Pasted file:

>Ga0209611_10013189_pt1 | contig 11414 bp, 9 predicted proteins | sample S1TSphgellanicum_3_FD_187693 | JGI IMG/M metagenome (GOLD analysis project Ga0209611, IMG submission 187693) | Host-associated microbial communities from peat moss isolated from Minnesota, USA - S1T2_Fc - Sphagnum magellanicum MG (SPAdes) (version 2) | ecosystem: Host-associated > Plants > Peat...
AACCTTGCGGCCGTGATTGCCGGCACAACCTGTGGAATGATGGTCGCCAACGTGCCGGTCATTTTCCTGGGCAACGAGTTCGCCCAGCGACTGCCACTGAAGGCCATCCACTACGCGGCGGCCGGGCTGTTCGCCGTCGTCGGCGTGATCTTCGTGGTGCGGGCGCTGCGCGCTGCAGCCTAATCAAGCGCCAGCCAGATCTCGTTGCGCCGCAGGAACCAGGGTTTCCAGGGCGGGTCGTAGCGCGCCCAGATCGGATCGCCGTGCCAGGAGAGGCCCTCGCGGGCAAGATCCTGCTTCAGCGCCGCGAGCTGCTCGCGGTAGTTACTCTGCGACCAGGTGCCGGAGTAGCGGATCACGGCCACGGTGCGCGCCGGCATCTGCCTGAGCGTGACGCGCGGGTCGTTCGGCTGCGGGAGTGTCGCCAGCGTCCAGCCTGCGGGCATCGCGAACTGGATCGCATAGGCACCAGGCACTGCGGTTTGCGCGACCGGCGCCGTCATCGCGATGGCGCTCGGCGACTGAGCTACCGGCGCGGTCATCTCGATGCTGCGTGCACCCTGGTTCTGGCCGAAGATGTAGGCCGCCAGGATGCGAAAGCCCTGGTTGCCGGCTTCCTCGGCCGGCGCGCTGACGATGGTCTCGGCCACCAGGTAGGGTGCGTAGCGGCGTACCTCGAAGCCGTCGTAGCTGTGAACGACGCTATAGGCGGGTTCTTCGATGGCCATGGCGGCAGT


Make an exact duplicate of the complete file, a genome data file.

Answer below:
>Ga0209611_10013189_pt1 | contig 11414 bp, 9 predicted proteins | sample S1TSphgellanicum_3_FD_187693 | JGI IMG/M metagenome (GOLD analysis project Ga0209611, IMG submission 187693) | Host-associated microbial communities from peat moss isolated from Minnesota, USA - S1T2_Fc - Sphagnum magellanicum MG (SPAdes) (version 2) | ecosystem: Host-associated > Plants > Peat...
AACCTTGCGGCCGTGATTGCCGGCACAACCTGTGGAATGATGGTCGCCAACGTGCCGGTCATTTTCCTGGGCAACGAGTTCGCCCAGCGACTGCCACTGAAGGCCATCCACTACGCGGCGGCCGGGCTGTTCGCCGTCGTCGGCGTGATCTTCGTGGTGCGGGCGCTGCGCGCTGCAGCCTAATCAAGCGCCAGCCAGATCTCGTTGCGCCGCAGGAACCAGGGTTTCCAGGGCGGGTCGTAGCGCGCCCAGATCGGATCGCCGTGCCAGGAGAGGCCCTCGCGGGCAAGATCCTGCTTCAGCGCCGCGAGCTGCTCGCGGTAGTTACTCTGCGACCAGGTGCCGGAGTAGCGGATCACGGCCACGGTGCGCGCCGGCATCTGCCTGAGCGTGACGCGCGGGTCGTTCGGCTGCGGGAGTGTCGCCAGCGTCCAGCCTGCGGGCATCGCGAACTGGATCGCATAGGCACCAGGCACTGCGGTTTGCGCGACCGGCGCCGTCATCGCGATGGCGCTCGGCGACTGAGCTACCGGCGCGGTCATCTCGATGCTGCGTGCACCCTGGTTCTGGCCGAAGATGTAGGCCGCCAGGATGCGAAAGCCCTGGTTGCCGGCTTCCTCGGCCGGCGCGCTGACGATGGTCTCGGCCACCAGGTAGGGTGCGTAGCGGCGTACCTCGAAGCCGTCGTAGCTGTGAACGACGCTATAGGCGGGTTCTTCGATGGCCATGGCGGCAGT